I've been feeling out of sorts the past few days. I'm not sure if it's because of the recent Match that signifies the impending conclusion of my medical school training (and the inexorable advance of the next seven year phase of my life), because I will likely sign a contract on a ridiculously expensive house tomorrow, or because my girlfriend departed today for her three week trip to India. Whatever the reason, I have felt rather leaden. My blog has suffered, as you can perhaps surmise from my recent uninspired and laconic posts. On the plus side, though, I seem to have installed a new time sink into my life: Blogshares. Somehow becoming a mogul in fake blog stock has struck me as more important than reading or writing anything substantive the past few days. Well, I intend to readjust my priorities tomorrow and spend my time in a more constructive fashion. That's not to say I won't strive to increase my net worth in B$, but I will at least spend a few hours tomorrow writing. Perhaps getting my sleep schedule back in order wouldn't hurt either! (Sorry, no more 2am posts).

Saturday, March 19, 2005

Blogger's lassitude

I could write a nice little blog post this evening. Or I could just sit here and stare at my computer screen, my wall, my feet, and any other random thing that happens to catch my eye. Yeah, I'll do that. G'night all.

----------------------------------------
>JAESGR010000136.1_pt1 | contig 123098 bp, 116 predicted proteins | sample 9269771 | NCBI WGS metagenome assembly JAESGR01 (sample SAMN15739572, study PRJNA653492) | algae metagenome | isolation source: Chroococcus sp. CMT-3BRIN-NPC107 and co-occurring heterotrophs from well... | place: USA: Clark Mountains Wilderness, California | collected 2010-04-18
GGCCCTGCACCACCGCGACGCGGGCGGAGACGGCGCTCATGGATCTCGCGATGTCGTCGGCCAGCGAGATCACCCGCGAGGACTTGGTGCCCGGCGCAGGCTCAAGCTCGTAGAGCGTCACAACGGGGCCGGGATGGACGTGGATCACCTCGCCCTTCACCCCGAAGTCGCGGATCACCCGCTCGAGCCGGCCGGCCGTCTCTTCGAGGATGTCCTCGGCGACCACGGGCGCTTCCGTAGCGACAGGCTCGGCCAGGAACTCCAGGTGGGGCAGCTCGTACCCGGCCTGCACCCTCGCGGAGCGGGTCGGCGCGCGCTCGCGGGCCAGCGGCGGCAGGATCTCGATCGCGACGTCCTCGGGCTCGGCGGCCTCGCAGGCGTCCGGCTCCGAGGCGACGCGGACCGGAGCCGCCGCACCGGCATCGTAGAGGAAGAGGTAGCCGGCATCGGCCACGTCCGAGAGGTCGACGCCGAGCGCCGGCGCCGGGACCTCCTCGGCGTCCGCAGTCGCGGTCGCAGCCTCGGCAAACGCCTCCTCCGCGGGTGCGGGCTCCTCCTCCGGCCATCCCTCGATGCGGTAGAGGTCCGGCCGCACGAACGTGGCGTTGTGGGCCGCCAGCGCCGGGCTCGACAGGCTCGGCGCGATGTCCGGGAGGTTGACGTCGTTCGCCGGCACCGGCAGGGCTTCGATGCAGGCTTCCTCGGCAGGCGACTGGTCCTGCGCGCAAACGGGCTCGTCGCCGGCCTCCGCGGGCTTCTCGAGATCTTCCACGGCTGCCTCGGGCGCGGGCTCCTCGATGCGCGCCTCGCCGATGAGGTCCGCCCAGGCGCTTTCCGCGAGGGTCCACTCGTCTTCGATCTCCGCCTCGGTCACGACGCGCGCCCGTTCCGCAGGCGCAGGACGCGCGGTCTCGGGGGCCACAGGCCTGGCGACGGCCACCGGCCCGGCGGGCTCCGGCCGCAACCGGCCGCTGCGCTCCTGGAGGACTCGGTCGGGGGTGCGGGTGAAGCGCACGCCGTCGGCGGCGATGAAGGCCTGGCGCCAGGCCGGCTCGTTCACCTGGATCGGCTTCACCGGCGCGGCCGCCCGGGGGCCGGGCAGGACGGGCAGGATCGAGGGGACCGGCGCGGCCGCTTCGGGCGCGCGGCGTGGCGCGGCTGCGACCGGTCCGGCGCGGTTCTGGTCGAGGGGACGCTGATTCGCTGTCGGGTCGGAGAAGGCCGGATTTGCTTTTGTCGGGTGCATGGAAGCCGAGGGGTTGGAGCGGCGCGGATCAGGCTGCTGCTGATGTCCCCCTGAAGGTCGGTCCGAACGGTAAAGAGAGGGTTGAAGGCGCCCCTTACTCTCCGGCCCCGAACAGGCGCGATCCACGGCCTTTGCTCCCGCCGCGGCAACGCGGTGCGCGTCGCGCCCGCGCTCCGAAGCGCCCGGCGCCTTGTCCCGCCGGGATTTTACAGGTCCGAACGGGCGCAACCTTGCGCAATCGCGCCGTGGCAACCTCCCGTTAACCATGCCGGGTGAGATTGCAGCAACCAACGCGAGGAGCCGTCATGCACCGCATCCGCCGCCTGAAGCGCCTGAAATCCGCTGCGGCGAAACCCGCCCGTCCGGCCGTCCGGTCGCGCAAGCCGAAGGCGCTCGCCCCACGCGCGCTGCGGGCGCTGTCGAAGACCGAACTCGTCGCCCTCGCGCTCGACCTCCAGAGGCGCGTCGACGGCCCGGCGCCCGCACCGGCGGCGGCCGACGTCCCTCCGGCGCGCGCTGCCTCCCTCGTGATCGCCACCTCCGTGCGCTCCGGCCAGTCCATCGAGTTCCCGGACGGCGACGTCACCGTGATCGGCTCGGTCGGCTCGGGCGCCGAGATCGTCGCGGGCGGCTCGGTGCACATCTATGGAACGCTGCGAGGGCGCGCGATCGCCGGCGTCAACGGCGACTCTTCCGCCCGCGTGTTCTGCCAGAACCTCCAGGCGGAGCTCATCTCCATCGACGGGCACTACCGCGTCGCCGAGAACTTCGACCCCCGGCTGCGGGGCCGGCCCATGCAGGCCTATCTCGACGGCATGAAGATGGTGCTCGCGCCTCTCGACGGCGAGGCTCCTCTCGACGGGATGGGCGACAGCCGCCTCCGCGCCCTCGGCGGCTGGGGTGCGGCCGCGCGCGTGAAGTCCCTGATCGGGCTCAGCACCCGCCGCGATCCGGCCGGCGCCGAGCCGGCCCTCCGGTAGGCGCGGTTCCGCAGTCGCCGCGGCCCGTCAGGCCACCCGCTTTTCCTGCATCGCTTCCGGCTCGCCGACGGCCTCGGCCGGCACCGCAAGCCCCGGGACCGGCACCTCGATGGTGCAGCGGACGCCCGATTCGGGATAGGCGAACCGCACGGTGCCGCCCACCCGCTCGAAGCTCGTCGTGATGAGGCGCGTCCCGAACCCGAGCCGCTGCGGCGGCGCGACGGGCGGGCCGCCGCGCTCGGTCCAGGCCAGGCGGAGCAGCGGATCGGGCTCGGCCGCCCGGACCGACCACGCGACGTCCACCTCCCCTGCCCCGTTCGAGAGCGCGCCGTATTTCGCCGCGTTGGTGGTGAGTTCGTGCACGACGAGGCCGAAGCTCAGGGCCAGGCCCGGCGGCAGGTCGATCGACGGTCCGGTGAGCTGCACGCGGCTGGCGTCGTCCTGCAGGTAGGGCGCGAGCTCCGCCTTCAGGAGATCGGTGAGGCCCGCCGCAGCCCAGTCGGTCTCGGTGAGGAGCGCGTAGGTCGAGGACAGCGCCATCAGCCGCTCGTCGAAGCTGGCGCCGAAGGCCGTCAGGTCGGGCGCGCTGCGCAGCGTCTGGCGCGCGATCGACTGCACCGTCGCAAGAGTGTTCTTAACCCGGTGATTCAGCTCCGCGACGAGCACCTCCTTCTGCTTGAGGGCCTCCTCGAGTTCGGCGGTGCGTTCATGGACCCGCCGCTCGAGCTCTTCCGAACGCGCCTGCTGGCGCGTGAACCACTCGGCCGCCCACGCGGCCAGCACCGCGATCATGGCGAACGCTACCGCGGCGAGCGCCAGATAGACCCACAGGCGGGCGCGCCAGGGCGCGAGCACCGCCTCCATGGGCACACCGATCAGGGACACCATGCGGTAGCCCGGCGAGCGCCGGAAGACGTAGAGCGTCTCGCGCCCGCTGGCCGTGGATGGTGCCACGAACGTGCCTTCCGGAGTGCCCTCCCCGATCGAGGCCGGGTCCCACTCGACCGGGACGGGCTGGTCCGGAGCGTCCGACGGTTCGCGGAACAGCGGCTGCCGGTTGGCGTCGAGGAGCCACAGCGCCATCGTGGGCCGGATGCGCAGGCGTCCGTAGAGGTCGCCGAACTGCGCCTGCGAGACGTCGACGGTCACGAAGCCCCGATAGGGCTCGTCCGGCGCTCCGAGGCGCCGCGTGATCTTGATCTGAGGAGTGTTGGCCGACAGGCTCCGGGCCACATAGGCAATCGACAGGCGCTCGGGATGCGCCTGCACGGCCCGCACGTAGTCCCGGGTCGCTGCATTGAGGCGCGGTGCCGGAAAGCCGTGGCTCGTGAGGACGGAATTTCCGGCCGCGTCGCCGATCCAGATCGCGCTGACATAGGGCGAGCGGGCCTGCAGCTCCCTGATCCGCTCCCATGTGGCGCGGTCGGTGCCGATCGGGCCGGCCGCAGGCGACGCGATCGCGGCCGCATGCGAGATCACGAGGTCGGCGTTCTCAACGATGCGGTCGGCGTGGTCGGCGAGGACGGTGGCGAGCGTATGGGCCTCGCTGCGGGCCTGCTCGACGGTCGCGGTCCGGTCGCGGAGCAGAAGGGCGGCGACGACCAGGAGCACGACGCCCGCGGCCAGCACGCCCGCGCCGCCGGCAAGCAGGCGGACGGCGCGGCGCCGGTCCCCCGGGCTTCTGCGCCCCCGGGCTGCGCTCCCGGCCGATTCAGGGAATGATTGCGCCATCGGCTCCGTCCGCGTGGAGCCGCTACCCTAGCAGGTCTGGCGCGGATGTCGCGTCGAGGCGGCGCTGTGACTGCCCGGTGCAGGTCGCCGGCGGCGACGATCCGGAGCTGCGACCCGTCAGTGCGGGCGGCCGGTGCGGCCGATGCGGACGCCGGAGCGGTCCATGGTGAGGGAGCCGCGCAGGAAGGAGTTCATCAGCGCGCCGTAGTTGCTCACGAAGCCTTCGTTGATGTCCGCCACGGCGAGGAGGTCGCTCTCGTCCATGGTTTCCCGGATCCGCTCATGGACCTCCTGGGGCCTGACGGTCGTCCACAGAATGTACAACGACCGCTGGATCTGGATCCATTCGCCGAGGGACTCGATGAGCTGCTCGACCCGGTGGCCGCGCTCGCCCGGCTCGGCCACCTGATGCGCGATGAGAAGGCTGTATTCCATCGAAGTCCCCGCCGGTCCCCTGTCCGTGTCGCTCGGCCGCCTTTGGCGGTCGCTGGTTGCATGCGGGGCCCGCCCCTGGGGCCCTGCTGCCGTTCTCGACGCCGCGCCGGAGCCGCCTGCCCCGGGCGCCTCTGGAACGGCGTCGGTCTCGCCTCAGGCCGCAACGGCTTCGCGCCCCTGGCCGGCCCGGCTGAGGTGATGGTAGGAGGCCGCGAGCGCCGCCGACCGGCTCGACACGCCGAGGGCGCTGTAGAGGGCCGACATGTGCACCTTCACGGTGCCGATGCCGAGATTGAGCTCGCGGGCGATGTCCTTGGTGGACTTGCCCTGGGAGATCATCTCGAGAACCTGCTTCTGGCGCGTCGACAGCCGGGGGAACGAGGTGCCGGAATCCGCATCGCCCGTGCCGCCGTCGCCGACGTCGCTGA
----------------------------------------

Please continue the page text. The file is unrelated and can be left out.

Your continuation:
Friday, March 18, 2005

Pervasive nausea

Having mentioned a particular medical supply (heretofore indicated by the initials V.S.) a multitude of times in recent posts, my infernal Google ad bar has become a one-stop-shopping alternative for all your pelvic examination needs. Though I must admit to some curiosity over the extent of the damage done, I cannot gather the guts to run a Google search for a V.S., lest I find that my blog has actually occupied a high station. Ugh. Time for some Zofran.

Thursday, March 17, 2005

What? On what?

Search used to find my blog through Google:
"cystic on man's balls"

Sweet. The search, that is -- not the balls.

Tuesday, March 15, 2005

Feeling ill

I just noticed that the Google ad bar I placed on my blog some time ago in a fit of poor judgment has dealt me a formidable blow. Yes, indeed...I am now advertising vaginal specula on my blog. Come one, come all, get yours while they're still cold! Special price for you today! Get your vaginal speculum here!

I must make this feeling of nausea go away, but I'm so dumbfounded that I can't decide whether to use my finger or the back of my toothbrush to gag myself. Any suggestions?